These ultra-long-haul flights have teetered on the edge of profitable in recent years due to the significant fuel requirements to operate and the increases in fuel costs airlines have faced. The carrier has shifted between all business class service and a mix of business and premium economy seats in an effort to make the route work financially. This latest move will allow the carrier to keep their fleet young, something the carrier focuses heavily on historically (their last 747-400 was removed from passenger service earlier this year), while also removing the operating cost issues associated with these flights and aircraft.
I was fortunate enough to get a seat on the Newark – Singapore flight as an award trip back in March. I saved at least a few hours going with the non-stop flight rather than one of the many connecting options. Still, it was a very, very long time in the air. Almost too long. The carrier has since added in-flight internet connectivity to the planes so that would probably help pass the time a bit more easily, but it is still a 19 hour flight.
At the end of the day, this is a slightly sad change in that the legend of these flights is pretty significant. That said, they are rarely available for award travel and it is a very limited number of seats flying each day. On horribly inefficient aircraft which burn a ton of fuel to make the trip. I cannot actually say I’m sad that they’re going away.
Ever wondered what those two guys sitting on the far side of the lounge talking like they were recording something were doing? Well, in the case of Stephan and me in the Singapore KrisFlyer Lounge in T3 around 2am Tuesday, it was recording episode 10 of the PointsHoarder podcast. Before anyone freaks out at our horribly obnoxious behavior, it is probably worth noting that we were the only people in the lounge so we weren’t actually disturbing other guests.
This week’s episode covers our mileage run to Singapore over Labor Day weekend. We actually left the airport for just over 50 hours (closer to 55 after the delays on the return) so it wasn’t a "pure" mileage run, but it was my trip to get over 1K so I say it counts. Plus, why else would I visit Singapore. Well, listen to the podcast and you’ll hear a few of the reasons, pretty much all centered on food.
If you can’t beat ‘em, join ‘em.
That seems to be the approach Qantas is taking with Emirates, a carrier they’ve seen heated competition with in recent years. Emirates has been very aggressive in attacking pretty much everyone in the "Kangaroo Run" market, making it increasingly difficult for other carriers to compete profitably. With this move Qantas will be terminating its partnership with British Airways and shifting its Kangaroo traffic to Dubai, Emirates’ hub, as of April 2013. Between the two carriers there will be 98 weekly flights between Dubai and Australia, many of them on the Airbus A380.
The deal will allow for integrated network collaboration, coordinated pricing, sales and scheduling between the two carriers. Similar to other major ATI agreements this effectively means that the two will operate as a single business when it comes to operations in the covered markets. And the covered markets are significant; there are 70 destinations in Europe, Africa and the Middle East served by Emirates with a single connection. Qantas will become the only carrier other than Emirates to operate into Dubai’s Terminal 3. The deal will also see an alignment of frequent flyer program earning, redemption and other benefits. Lounge access and elite recognition reciprocity will be part of the deal.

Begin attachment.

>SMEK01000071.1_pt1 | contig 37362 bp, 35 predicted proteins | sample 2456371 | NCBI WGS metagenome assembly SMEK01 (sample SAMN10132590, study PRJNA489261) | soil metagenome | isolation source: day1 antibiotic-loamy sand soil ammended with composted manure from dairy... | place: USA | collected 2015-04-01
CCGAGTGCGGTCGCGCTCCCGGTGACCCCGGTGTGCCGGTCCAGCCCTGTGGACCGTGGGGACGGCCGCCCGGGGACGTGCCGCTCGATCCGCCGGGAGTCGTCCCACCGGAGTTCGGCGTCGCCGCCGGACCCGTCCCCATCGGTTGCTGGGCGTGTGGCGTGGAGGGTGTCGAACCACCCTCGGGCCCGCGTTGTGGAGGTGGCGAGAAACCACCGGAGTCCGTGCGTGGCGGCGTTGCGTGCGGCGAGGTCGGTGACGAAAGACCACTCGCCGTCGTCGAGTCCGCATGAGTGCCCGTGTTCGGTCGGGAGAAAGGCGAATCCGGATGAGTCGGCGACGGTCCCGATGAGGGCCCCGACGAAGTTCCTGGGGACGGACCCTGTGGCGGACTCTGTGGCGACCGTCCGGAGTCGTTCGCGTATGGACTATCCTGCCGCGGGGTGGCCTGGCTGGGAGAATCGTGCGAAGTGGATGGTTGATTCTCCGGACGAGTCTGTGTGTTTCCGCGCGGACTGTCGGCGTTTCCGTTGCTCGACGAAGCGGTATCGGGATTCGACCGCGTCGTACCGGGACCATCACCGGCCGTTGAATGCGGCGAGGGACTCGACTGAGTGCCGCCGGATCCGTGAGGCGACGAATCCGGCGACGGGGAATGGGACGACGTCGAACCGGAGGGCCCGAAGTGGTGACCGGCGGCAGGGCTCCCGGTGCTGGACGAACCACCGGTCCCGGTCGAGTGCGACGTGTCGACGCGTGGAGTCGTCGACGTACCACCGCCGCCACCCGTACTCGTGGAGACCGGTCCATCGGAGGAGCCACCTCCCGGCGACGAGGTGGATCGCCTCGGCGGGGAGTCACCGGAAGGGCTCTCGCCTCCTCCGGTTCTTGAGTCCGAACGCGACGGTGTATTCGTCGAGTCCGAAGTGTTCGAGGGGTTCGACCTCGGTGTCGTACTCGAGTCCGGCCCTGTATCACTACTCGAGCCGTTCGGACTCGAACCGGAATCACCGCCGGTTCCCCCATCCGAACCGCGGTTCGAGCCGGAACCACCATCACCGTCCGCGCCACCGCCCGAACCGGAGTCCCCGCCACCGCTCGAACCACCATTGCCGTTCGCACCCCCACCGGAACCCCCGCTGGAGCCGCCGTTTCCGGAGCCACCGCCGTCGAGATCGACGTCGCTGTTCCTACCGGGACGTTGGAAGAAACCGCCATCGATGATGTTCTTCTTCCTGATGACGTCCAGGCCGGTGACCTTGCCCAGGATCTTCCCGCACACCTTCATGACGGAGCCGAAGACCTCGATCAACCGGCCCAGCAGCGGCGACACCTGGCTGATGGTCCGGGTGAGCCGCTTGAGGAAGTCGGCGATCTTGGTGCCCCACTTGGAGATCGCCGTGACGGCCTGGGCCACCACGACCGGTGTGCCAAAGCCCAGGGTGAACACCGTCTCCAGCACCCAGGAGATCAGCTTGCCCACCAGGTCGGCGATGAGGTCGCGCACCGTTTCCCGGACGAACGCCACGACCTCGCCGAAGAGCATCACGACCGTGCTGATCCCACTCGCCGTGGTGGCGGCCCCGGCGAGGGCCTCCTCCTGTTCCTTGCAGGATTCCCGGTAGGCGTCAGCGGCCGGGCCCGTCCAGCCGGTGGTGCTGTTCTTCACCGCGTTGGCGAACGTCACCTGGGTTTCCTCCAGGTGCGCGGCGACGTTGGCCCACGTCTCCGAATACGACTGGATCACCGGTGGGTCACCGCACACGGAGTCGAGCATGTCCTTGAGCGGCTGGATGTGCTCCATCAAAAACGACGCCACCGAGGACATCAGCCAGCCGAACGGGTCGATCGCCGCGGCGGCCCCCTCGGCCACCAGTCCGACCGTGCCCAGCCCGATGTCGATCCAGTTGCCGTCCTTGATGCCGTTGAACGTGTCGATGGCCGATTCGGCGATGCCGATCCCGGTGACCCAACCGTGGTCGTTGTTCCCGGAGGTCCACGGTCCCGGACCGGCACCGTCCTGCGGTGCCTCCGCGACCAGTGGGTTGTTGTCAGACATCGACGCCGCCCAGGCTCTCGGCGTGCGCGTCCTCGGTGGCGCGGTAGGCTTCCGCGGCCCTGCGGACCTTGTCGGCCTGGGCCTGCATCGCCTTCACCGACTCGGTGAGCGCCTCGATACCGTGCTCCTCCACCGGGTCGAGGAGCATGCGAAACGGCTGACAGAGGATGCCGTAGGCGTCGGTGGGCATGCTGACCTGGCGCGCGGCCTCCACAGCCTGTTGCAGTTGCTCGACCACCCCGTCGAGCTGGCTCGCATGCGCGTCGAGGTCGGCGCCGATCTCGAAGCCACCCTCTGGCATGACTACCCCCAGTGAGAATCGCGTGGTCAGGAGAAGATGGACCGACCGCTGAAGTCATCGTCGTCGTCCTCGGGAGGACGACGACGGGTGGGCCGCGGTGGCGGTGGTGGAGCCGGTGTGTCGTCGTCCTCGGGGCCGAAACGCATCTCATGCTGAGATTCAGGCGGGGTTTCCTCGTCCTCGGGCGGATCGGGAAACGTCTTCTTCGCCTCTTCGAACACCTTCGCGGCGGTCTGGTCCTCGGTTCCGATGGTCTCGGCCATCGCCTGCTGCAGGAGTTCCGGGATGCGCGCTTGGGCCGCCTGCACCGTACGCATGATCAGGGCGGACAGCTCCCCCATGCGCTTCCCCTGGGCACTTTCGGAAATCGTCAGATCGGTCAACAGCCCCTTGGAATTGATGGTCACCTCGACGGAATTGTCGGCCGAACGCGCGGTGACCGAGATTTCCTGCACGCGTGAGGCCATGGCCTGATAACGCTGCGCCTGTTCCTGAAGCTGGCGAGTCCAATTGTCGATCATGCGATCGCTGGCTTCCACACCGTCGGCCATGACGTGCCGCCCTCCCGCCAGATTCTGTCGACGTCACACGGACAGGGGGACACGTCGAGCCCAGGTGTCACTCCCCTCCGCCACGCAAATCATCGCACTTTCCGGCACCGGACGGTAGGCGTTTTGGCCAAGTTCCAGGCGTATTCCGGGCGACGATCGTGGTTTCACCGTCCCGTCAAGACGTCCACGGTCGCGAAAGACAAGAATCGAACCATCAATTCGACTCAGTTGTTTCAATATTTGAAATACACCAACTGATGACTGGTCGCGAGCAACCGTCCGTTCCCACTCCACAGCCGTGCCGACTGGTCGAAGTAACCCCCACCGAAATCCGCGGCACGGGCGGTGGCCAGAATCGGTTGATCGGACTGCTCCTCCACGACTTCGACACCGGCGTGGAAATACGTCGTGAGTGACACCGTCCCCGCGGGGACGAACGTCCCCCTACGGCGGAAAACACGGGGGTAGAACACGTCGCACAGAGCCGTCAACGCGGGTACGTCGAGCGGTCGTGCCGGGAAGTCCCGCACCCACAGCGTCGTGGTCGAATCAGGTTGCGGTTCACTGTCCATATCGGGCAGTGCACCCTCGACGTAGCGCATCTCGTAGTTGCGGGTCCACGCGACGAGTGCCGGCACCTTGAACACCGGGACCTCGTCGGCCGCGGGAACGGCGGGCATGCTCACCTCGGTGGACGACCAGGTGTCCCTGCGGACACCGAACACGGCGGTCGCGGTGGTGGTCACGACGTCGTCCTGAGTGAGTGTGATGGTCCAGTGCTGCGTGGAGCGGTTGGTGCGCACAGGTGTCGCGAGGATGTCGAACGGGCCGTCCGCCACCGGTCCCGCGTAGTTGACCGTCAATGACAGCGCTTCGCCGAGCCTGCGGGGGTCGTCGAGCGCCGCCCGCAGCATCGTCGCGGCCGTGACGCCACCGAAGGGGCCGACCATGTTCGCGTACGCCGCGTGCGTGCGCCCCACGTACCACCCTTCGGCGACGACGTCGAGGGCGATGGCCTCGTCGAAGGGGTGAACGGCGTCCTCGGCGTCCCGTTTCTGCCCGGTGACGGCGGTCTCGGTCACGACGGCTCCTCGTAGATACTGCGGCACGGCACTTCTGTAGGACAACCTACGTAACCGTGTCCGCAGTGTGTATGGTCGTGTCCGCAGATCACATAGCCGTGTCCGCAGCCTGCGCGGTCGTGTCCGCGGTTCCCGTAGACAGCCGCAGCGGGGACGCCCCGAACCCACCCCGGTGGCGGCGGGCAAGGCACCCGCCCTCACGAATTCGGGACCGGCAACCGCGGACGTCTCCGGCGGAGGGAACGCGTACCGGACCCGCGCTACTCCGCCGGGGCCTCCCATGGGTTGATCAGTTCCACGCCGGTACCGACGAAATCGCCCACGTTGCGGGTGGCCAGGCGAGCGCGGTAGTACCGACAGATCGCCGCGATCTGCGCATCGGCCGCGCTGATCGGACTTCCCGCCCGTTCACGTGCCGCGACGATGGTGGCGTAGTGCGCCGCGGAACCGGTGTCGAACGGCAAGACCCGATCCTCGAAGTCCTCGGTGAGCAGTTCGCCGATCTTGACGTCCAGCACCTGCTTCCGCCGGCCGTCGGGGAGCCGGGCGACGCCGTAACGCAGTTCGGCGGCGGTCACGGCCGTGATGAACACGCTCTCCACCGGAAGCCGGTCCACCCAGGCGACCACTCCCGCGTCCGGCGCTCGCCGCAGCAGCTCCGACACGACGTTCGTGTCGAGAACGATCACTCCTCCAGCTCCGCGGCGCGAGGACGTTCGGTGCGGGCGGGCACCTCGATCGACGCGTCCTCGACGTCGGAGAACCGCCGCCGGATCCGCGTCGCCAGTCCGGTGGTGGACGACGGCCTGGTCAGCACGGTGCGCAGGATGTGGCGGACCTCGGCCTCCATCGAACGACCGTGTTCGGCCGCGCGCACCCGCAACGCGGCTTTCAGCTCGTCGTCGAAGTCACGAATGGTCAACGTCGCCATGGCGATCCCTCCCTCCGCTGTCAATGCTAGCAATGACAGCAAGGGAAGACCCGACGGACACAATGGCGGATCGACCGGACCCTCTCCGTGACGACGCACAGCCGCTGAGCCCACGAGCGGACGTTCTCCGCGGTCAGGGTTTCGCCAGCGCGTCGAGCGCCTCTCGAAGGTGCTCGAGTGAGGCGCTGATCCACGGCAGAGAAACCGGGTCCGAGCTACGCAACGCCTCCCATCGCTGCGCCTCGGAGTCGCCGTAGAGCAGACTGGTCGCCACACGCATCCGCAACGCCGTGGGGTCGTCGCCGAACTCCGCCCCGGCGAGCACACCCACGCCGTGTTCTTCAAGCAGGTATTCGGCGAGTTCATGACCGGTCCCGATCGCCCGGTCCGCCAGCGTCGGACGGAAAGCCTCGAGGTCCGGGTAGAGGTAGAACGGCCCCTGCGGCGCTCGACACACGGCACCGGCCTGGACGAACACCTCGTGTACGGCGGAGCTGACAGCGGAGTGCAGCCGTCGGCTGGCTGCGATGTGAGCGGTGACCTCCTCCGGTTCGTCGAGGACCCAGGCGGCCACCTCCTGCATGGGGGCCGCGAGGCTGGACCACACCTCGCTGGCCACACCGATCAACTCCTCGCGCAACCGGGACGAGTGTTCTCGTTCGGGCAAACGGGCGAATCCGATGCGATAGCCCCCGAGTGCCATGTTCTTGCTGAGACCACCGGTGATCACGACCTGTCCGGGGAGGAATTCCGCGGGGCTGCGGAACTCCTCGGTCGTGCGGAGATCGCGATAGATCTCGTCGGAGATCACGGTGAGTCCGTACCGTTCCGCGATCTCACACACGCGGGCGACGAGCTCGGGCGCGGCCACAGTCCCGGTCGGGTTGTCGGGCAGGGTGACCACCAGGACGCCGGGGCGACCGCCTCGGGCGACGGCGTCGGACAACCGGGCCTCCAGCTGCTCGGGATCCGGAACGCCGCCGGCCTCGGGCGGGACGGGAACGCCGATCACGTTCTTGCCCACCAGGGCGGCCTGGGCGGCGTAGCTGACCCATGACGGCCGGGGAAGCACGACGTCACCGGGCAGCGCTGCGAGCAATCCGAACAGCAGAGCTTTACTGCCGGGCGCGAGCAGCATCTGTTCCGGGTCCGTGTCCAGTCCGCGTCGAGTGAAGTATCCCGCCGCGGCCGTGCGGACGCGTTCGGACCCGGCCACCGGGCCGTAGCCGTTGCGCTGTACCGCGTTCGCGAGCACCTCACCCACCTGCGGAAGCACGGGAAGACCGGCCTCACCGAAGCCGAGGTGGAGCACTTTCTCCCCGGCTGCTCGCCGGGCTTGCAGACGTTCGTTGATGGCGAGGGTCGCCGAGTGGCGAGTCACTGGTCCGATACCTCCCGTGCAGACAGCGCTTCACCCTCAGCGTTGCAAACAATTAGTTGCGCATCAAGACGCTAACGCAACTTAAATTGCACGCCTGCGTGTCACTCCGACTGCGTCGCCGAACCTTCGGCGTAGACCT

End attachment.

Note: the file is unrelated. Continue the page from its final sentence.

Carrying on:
At first blush, this move appears to be good for Qantas customers in just about every way. They’ll have access to many more destinations with just a single connection and connecting in Dubai isn’t all that bad a situation. Additionally, according to Qantas CEO Alan Joyce, the move will allow several of the SE Asia flights to be re-timed to allow for better timing of the flights for passengers actually in those markets rather than the folks continuing on to Europe. And, with the most significant price competition now in a joint marketing and profit-sharing agreement, it would seem that Qantas will be able to stem some of the losses they’ve been seeing in their long-haul operations. Actually, this last one might not be so great for the customers but it is always good when the airline can avoid going out of business.
Then again, Emirates has historically been somewhat predatory in their pricing and other tactics. This could be a situation where joining forces doesn’t actually make things better for both parties. And it seems likely that Qantas would be the one to lose were that the case.
The move also raises a couple interesting questions around the future marketing plans for Qantas. Currently the carrier serves as a cornerstone of the oneworld alliance. That made connectivity with British Airways, Cathay Pacific and JAL in Asia quite reasonable. And connectivity with American Airlines in North America was similarly useful. Rumors have Qatar trying to edge in on oneworld, however, and Etihad has also just signed a similar deal with Virgin Australia. These developments within the Middle East – Australia market certainly will make things interesting. For the Americas market it certainly makes sense for Qantas to remain in oneworld. For the African, European and Asian markets the benefits aren’t quite so clear anymore, though having partners for local traffic in those regions will still be valuable and there aren’t many independents left.
Interesting potential for change, indeed.
More coverage here on the new Qantas/Emirate partnership from Australian Business Traveler.
We had been sitting in the lounge for far too long, waiting out the overnight prior to our scheduled 5:15 am flight when the first TripAlert email from United Airlines rolled in: Our flight from Singapore to Hong Kong was going to be delayed approximately 45 minutes. With just over two hours on the connection that wasn’t catastrophic, but we soon realized that the 45 minute estimate was a pipe dream. And that was ultimately a bigger problem than not.